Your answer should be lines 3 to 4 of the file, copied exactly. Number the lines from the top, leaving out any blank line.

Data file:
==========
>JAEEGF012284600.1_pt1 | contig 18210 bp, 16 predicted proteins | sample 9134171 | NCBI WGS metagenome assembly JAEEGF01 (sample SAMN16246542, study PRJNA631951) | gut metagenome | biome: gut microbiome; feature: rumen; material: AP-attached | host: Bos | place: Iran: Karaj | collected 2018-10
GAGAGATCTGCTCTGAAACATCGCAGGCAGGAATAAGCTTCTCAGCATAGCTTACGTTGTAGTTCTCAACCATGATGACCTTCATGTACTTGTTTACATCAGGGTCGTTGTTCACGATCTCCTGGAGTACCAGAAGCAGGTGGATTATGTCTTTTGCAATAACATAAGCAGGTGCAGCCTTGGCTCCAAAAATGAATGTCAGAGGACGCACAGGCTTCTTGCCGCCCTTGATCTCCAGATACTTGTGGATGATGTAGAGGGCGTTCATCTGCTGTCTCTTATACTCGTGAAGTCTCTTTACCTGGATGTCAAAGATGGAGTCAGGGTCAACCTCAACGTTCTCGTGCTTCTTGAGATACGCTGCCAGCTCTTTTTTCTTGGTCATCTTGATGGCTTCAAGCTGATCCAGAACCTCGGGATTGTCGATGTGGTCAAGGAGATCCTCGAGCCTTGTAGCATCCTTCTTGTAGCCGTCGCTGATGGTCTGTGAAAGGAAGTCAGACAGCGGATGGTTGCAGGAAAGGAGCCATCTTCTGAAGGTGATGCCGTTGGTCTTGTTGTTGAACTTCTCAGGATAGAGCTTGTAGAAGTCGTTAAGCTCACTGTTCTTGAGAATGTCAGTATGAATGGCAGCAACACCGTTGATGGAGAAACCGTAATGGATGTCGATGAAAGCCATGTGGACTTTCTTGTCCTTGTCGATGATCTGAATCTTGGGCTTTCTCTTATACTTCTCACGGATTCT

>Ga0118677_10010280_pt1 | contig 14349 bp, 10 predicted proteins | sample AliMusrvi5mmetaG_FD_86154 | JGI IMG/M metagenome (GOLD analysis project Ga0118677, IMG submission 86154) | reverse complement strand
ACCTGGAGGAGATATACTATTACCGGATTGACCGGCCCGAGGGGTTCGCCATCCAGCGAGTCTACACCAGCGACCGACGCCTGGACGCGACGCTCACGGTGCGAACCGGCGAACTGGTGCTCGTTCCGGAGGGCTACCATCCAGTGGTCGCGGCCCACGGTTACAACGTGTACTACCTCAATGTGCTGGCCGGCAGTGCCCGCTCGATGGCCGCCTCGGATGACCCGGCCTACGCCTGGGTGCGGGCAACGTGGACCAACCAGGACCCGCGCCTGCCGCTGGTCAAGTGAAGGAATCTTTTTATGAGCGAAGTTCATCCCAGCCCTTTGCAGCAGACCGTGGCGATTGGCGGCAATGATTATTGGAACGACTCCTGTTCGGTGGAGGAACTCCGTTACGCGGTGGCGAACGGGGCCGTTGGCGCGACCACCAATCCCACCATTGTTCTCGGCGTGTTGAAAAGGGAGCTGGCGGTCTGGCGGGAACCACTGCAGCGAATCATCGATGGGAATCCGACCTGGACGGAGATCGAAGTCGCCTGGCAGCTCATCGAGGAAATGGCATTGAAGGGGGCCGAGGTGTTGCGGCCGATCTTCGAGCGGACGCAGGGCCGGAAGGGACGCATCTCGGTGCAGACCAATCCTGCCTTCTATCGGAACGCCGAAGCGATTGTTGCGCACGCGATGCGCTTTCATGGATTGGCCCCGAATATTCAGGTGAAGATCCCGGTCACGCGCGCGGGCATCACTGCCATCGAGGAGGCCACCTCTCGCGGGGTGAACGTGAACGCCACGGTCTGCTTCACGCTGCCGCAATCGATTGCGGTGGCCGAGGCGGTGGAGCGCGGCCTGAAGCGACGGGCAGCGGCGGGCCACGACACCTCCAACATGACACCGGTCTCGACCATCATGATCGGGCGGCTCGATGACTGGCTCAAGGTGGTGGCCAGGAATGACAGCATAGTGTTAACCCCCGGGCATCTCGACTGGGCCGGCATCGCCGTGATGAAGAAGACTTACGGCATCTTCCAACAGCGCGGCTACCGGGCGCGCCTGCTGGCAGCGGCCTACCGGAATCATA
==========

>Ga0118677_10010280_pt1 | contig 14349 bp, 10 predicted proteins | sample AliMusrvi5mmetaG_FD_86154 | JGI IMG/M metagenome (GOLD analysis project Ga0118677, IMG submission 86154) | reverse complement strand
ACCTGGAGGAGATATACTATTACCGGATTGACCGGCCCGAGGGGTTCGCCATCCAGCGAGTCTACACCAGCGACCGACGCCTGGACGCGACGCTCACGGTGCGAACCGGCGAACTGGTGCTCGTTCCGGAGGGCTACCATCCAGTGGTCGCGGCCCACGGTTACAACGTGTACTACCTCAATGTGCTGGCCGGCAGTGCCCGCTCGATGGCCGCCTCGGATGACCCGGCCTACGCCTGGGTGCGGGCAACGTGGACCAACCAGGACCCGCGCCTGCCGCTGGTCAAGTGAAGGAATCTTTTTATGAGCGAAGTTCATCCCAGCCCTTTGCAGCAGACCGTGGCGATTGGCGGCAATGATTATTGGAACGACTCCTGTTCGGTGGAGGAACTCCGTTACGCGGTGGCGAACGGGGCCGTTGGCGCGACCACCAATCCCACCATTGTTCTCGGCGTGTTGAAAAGGGAGCTGGCGGTCTGGCGGGAACCACTGCAGCGAATCATCGATGGGAATCCGACCTGGACGGAGATCGAAGTCGCCTGGCAGCTCATCGAGGAAATGGCATTGAAGGGGGCCGAGGTGTTGCGGCCGATCTTCGAGCGGACGCAGGGCCGGAAGGGACGCATCTCGGTGCAGACCAATCCTGCCTTCTATCGGAACGCCGAAGCGATTGTTGCGCACGCGATGCGCTTTCATGGATTGGCCCCGAATATTCAGGTGAAGATCCCGGTCACGCGCGCGGGCATCACTGCCATCGAGGAGGCCACCTCTCGCGGGGTGAACGTGAACGCCACGGTCTGCTTCACGCTGCCGCAATCGATTGCGGTGGCCGAGGCGGTGGAGCGCGGCCTGAAGCGACGGGCAGCGGCGGGCCACGACACCTCCAACATGACACCGGTCTCGACCATCATGATCGGGCGGCTCGATGACTGGCTCAAGGTGGTGGCCAGGAATGACAGCATAGTGTTAACCCCCGGGCATCTCGACTGGGCCGGCATCGCCGTGATGAAGAAGACTTACGGCATCTTCCAACAGCGCGGCTACCGGGCGCGCCTGCTGGCAGCGGCCTACCGGAATCATA